The newly rechristened Owens-Thomas House & Slave Quarters recently unveiled its decades-long research and reinterpretation project on the lives of the enslaved people who lived at the house in the early 19th century. During a free community day Nov. 17, they showed additional exhibits and expansion of the narrative of one of Savannah's most historic locations.
All this mirrors a nationwide trend of endeavors to seriously grapple with the difficult and complicated story of our collective past.
This trend includes the opening in 2016 of the National Museum of African American History and Culture, Washington, D.C., and the opening this year of both the exhibit that examines Sally Hemings' life at Thomas Jefferson's Monticello estate, Charlottesville, Va., and the National Memorial for Peace and Justice, Montgomery, Ala., that commemorates the victims of lynchings in the U.S.
Digging for documents
This historic truth-telling is long overdue. Putting aside the question of why it took so long for us to finally get to this point, it's a testament to the perseverance and determination of so many dedicated individuals that our lopsided historic record is at last beginning to be rectified. But nothing about America's “peculiar institution” of slavery is simple. Once the euphemisms are stripped away, there's still a very messy story to contend with.
“I hope people understand that every story is considerably more complicated than they think it is,” says Telfair's Curator of History and Decorative Arts, Shannon Browning-Mullis, who moved to Savannah with the purpose of helping tell the story of the Owens-Thomas House & Slave Quarters.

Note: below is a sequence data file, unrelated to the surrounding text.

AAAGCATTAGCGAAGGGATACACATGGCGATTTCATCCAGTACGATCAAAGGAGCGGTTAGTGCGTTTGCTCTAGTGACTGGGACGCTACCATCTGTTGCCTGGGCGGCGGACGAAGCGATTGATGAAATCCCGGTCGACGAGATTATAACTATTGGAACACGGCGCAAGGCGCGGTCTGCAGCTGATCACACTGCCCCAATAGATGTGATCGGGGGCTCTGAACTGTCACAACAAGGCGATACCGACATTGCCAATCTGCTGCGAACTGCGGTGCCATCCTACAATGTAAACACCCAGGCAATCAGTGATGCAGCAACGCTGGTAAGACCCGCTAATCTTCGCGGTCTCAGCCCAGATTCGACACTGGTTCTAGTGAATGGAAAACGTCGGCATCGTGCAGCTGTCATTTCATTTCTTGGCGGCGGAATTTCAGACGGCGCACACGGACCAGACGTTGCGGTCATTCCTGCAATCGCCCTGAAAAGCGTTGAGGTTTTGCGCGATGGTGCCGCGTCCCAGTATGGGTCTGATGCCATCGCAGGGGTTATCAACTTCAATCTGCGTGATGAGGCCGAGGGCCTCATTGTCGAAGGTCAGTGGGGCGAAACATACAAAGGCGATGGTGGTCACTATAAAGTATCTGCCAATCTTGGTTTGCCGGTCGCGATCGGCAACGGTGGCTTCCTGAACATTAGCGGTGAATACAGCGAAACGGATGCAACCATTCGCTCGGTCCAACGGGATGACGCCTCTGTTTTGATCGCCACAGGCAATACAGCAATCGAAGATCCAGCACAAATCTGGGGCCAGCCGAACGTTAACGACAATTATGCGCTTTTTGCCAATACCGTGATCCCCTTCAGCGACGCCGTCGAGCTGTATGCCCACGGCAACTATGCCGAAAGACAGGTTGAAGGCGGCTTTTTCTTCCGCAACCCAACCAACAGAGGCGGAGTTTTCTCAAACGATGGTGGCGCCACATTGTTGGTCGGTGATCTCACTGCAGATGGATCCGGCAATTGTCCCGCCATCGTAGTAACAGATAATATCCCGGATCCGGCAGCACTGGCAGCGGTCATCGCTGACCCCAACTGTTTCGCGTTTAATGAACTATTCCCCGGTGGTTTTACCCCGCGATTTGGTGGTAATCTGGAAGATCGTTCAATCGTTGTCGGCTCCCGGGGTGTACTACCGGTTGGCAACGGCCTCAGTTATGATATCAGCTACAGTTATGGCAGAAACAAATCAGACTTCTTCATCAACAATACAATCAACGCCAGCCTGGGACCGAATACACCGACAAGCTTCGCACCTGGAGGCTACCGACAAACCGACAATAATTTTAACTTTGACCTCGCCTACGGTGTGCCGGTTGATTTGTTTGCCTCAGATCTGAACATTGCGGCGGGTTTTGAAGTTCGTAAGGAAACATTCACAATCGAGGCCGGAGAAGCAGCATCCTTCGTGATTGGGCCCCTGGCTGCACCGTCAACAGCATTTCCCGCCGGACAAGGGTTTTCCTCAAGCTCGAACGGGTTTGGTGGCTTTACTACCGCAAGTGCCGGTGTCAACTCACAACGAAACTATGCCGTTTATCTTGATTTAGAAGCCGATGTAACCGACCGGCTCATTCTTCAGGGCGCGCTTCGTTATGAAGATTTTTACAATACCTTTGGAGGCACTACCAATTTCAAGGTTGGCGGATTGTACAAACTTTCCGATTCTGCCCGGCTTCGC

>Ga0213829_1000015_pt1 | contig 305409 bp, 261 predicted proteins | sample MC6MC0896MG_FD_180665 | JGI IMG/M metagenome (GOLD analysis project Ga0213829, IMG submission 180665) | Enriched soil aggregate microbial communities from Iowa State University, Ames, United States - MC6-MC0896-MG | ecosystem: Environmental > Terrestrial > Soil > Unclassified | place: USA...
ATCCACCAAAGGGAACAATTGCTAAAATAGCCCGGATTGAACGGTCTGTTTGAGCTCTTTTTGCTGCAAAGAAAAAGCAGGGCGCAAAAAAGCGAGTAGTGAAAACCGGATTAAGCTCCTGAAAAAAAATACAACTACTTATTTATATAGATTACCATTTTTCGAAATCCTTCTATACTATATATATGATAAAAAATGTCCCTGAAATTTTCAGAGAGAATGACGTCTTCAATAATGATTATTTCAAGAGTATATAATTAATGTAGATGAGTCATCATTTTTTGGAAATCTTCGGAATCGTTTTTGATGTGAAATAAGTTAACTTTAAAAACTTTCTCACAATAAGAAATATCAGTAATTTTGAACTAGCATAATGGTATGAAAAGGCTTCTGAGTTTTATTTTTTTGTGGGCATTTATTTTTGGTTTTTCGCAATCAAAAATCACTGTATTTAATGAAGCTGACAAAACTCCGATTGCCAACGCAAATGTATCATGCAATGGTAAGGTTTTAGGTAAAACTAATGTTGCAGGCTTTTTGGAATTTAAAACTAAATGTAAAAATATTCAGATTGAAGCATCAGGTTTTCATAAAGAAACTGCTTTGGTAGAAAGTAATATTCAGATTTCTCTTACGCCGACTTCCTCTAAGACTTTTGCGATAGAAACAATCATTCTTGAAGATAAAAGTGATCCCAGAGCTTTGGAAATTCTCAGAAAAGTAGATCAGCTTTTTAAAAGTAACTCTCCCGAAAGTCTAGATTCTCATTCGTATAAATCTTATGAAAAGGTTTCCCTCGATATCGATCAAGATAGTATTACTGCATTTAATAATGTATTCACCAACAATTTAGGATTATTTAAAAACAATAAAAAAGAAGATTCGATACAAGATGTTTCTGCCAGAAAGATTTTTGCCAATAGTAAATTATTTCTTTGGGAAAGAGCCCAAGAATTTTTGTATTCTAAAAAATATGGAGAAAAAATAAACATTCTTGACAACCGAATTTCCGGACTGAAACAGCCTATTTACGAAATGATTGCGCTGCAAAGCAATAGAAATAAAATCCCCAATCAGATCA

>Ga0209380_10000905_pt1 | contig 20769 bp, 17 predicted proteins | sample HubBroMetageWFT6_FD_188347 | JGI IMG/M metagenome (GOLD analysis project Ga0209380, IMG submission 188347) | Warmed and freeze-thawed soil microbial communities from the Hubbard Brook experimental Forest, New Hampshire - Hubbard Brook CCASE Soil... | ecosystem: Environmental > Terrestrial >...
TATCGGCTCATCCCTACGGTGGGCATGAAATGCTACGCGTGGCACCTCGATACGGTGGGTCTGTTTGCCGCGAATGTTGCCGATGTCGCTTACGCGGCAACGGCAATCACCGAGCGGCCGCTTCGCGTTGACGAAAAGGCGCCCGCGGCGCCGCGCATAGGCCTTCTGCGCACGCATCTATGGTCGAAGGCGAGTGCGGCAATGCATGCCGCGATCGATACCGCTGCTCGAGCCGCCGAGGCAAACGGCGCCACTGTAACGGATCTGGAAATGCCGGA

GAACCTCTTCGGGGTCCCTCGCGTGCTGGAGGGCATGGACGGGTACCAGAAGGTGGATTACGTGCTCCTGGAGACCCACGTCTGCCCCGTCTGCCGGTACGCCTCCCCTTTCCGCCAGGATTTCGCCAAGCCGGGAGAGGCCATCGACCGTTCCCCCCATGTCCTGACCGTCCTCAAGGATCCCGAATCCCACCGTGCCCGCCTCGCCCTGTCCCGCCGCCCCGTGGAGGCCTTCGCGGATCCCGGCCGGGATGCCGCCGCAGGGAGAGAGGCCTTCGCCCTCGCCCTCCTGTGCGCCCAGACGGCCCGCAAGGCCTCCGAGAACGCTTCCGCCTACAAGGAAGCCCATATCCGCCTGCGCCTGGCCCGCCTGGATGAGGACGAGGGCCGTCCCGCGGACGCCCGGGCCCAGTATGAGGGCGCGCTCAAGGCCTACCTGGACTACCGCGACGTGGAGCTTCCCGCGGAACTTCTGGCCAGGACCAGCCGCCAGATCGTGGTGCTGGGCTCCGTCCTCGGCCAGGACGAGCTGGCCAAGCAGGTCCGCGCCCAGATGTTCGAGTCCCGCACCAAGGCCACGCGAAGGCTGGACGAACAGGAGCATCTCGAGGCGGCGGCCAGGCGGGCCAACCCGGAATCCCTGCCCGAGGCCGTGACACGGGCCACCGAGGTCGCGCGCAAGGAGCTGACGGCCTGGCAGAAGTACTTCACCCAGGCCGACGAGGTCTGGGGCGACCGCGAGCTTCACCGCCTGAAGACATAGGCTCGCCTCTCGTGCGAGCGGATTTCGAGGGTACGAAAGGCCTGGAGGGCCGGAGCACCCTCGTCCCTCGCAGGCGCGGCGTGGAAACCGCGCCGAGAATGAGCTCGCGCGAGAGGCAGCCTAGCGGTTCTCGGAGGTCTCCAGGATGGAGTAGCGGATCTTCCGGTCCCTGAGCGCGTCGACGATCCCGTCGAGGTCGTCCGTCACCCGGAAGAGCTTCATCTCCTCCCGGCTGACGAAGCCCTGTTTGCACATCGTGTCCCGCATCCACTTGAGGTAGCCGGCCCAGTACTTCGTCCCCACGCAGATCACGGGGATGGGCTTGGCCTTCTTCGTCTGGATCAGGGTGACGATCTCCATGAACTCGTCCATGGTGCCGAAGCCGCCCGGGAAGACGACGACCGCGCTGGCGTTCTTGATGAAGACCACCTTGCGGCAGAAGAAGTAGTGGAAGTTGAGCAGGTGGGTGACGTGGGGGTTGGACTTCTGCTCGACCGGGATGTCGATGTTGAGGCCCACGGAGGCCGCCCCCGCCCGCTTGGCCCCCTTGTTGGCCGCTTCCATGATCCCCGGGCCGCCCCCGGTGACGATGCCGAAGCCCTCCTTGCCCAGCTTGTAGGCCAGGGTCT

Compounding the difficulty of telling these stories is the fact that there is very little documentation to draw from when it comes to the lives of specific enslaved individuals. Much of the research comes from shipping manifests, wills, bills of sale, tax records, and the like, but none of them truly tell the personalized stories.
The best documentation of particular personal experience is the slave narratives that were collected through the Federal Writers Project in the 1930s, which was part of the New Deal's Works Progress Administration (later renamed the Work Projects Administration). These documents are problematic for a number of reasons — many were recorded by laymen, not ethnographers or sociologists, for instance — but they at least allow historians a reasonable window on the past in order to reflect individual stories.
Other local efforts
In Savannah, the Historic Savannah Foundation's Davenport House is also making strides to tell these formerly hidden histories in a number of ways. Its annual Harvest Lecture Series is one of the most recent efforts, which included two talks by professional living history interpreter and historical site tour program writer Cheyney McKnight on Nov. 12 and 13.
McKnight's talks touched on the subject of telling the story of slavery from the enslaved point of view and the ways in which African women in 18th and 19th century America used adornments, such as head wraps, rings, and charms, to retain their West African culture.